Dredging World News Blog

Mine Restores Basin Capacity with Hydraulic Dredge

Posted by Isaiah Helm on Tue, Nov 18, 2014 @ 12:11 PM


SRS Crisafulli introduces the Rotomite model 6000-CD Dredge

SRS Crisafulli designed and built the self-propelled, steerable, diesel powered all-purpose dredge for both abrasive and soft slurries with a cast alloy pump, and 8” discharge, in the fall of 2013.  The dredge was tested at Fisher Sand and Gravel’s pond on Circle Highway northwest of the Company’s Glendive, Montana manufacturing plant, just before winter set in.

 111814First

Photos:  R6CD dredge testing at Fisher Sand and Gravel, Glendive MT, 2013

2014 Job Site

During the winter, the SRS Crisafulli Dredge Sales and Rental Department worked with a copper mine in the American Southwest on a Dredge Rental contract. The mine needed to restore their basin capacity without stopping mine processes, which is the perfect application for hydraulic dredging.

Dredge Application:

Problem: The customer has a plastic-lined tailings dam that collects outflow from various processing facilities. The mixture is generally acidic, with lye added to balance ph levels. A floating pump transfers water and material from this small catch basin into a very large permanent tailings impoundment. The limited ability of the floating pump to pull in slurry led to a build-up of solids, which reduced the pond’s holding capacity.

The customer wanted to restore this capacity to original levels without stopping any mine processes or damaging the liner.

Solution: The new SRS Crisafulli Rotomite model 6000CD was selected for its ability to handle abrasive tailings materials. The Rotomite 6000CD also proved to be well suited for pumping through 500 ft. of 8 in floating discharge pipe, 1500 ft. of 10 inch fused pipe, and over an 80 ft. berm at 1300-1500 gpm. No booster pump was required, reducing cost and complexity of the system. The cutterhead was outfitted with a liner protection cage, preventing its horizontal auger from damaging the liner as it pushed slurry into the pump. This cage restricted the auger from digging into settled solids, so SRS Crisafulli’s unique cutterhead articulation became indispensible as the primary method of breaking up material.

 111814Second

The hydraulic thruster on the back of the Rotomite 6000CD was also a critical component. Both the perimeter and floor of the basin are irregularly shaped, and it is surrounded by a fence, making cable positioning difficult and cumbersome. The thruster’s 180 degree range of motion and hydraulically variable depth allowed quick and easy positioning of the dredge during operation and docking.

The project began with an estimated 76,000 cubic yards of material to be removed.  A satisfactory quantity of tailings was removed to restore the impoundment’s capacity.

Thanks to the SRS Crisafulli dredge rental program, the copper mine’s project was completed in less than six months.

 

The inaugural season of the R6CD was a great success.

Please call the offices to schedule a rental for 2015, or inquire about an equipment purchase.

 

 

Topics: dredging equipment rentals, Hydraulic dredging, Tailings Dam, Rotomite 6000CD

SRS Crisafulli Explores Dredging and Hydropower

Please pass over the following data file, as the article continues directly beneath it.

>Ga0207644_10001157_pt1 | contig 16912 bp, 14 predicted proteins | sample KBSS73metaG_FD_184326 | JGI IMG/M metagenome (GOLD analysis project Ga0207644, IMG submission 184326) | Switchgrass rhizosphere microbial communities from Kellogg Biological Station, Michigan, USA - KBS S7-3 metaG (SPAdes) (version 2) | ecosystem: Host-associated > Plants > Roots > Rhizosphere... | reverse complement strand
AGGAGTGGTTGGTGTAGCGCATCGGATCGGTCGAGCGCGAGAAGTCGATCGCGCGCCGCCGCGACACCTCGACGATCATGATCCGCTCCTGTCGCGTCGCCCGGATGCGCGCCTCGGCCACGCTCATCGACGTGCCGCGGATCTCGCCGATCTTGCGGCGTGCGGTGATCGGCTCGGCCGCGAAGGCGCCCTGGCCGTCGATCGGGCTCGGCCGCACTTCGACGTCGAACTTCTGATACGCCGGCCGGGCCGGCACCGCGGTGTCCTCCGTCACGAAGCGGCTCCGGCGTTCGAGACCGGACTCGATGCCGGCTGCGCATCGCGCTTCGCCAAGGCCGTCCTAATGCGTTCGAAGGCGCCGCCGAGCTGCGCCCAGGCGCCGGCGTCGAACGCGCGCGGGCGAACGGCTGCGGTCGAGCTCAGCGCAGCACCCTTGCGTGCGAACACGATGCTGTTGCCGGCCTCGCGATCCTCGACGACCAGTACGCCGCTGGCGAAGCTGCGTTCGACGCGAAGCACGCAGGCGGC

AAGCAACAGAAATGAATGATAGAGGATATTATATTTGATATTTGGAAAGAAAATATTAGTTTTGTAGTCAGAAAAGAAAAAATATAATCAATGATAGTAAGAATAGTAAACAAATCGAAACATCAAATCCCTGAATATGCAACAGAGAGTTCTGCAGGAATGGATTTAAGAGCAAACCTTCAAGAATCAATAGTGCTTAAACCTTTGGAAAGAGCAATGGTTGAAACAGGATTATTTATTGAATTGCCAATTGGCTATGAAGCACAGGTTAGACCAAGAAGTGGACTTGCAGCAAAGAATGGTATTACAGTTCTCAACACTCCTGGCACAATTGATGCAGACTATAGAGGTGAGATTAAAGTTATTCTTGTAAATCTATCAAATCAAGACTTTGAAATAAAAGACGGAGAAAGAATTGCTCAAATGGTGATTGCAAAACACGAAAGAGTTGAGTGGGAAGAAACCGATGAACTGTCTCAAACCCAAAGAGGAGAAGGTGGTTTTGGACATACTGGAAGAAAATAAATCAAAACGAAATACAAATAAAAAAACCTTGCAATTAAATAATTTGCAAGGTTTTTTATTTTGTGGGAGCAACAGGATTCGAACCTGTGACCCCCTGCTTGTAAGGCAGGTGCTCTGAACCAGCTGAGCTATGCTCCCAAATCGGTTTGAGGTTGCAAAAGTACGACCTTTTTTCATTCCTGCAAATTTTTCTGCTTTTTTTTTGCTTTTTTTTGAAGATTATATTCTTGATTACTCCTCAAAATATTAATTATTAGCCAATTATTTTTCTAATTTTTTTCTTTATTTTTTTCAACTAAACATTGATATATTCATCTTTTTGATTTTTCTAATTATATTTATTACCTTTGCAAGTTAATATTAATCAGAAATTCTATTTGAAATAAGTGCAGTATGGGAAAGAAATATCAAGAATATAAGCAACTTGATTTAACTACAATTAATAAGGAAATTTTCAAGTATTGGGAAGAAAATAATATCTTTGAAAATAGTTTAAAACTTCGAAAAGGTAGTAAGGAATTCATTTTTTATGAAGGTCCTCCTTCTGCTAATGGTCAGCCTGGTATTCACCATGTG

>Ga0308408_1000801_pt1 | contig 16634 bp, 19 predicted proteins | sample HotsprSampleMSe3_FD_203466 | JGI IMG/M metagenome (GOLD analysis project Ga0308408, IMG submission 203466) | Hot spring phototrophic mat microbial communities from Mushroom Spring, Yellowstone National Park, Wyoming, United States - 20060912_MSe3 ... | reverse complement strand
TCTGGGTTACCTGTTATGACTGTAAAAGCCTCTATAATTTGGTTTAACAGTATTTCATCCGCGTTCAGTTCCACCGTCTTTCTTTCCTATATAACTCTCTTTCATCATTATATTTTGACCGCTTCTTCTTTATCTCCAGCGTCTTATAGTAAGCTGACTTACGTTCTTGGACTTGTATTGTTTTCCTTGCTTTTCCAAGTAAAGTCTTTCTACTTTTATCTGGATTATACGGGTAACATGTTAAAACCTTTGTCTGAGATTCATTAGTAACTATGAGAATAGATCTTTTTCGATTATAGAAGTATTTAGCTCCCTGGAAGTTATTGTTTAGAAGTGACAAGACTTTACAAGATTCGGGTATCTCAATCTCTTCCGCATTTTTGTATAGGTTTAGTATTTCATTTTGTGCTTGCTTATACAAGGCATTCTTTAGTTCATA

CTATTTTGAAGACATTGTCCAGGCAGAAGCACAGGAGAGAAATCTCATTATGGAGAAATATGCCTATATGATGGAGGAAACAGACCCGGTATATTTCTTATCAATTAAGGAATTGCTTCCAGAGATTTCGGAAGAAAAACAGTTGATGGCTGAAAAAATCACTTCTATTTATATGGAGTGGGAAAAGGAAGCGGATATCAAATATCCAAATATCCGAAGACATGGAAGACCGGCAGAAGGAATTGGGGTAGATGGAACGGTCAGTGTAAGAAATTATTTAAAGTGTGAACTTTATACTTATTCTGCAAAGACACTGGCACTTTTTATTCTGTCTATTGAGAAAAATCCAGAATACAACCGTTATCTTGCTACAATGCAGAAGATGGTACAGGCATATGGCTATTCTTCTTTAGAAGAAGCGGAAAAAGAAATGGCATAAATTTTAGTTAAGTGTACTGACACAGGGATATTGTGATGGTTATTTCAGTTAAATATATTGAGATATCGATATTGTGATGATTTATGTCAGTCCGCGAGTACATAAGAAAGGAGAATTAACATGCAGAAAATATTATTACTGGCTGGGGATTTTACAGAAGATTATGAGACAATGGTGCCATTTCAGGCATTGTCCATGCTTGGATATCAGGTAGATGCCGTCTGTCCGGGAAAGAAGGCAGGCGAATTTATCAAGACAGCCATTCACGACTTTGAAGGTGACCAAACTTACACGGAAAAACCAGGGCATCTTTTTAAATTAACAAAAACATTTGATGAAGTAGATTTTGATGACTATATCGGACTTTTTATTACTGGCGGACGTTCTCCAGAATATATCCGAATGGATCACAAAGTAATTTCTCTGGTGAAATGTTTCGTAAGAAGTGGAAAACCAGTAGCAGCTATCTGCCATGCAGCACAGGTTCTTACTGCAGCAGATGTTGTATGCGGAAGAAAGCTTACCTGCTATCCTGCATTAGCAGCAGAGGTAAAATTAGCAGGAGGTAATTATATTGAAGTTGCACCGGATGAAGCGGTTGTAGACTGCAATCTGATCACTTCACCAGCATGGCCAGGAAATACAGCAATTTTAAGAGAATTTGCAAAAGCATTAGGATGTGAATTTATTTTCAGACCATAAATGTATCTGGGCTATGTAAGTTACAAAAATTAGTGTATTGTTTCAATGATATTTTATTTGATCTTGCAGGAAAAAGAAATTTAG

Posted by Elizabeth Kaiser on Wed, Jan 25, 2012 @ 08:01 AM

By Elizabeth Kaiser, SRS Crisafulli Marketing Manager

Energy production and consumption worldwide is influenced by many factors.  Resource availability, economic activity, population growth and environmental regulations, for instance, all affect the types of energy production that may be available to consumers.   One of the cheapest methods of energy production is hydroelectric power.

Last spring’s press release by the U.S. Department of the Interior, Departments of Energy and Interior Announce $26.6 Million in Funding to Develop Advanced Hydropower Technologies, announced  “funding for research and development projects to advance hydropower technology, including pumped storage hydropower.”  Hydropower is a sustainable and clean power generating process.  “These funding opportunities will help unlock innovative approaches to hydropower development that emphasize sustainable, clean power generation while reducing environmental impacts.” 

What is the hydropower process?  In short, falling water is passed through a hydroelectric generator to produce electricity. Another hydropower process involves what is called “pumped-storage”. As explained by the Tennessee Valley Authority, “A pumped-storage plant uses two reservoirs, one located at a much higher elevation than the other.  During periods of low demand for electricity, such as nights and weekends, energy is stored by reversing the turbines and pumping water from the lower to the upper reservoir.”

Watch this YouTube video "Hydroelectic Power - How it Works"

 

How is dredging part of this scenario?  The most serious technical problem for hydroelectric dams is accumulation of silt which reduces the water storage capacity of the dam.   Reduced storage capacity limits both electricity generation and the availability of fresh water for downstream uses.  Periodic maintenance dredging removes silt deposits from the dam reservoir and restores water storage capacity, thereby allowing the hydroelectric dam to function more effectively. Periodic dredging can reduce potential negative impacts on fresh water availability without interrupting energy production.

 

Want to learn more about hydroelectric dam dredging?  Contact us.

Watch or download Crisafulli dredge videos.

Subscribe to this blog’s RSS feed for the soon to be announced Rotomite 6000 C Series Dredge.


Topics: Dredges, crisafulli, dredge, dredging, srs crisafulli, dredging abrasive materials, lagoon dredges, dredging system, dredging and pumps, lagoon, rotomite 6000c, Hydraulic dredging

Proactive Dredging: A Little Now or a Lot Later

Posted by Elizabeth Kaiser on Wed, Oct 19, 2011 @ 08:10 AM

By Isaiah Helm, Applications Engineer, SRS Crisafulli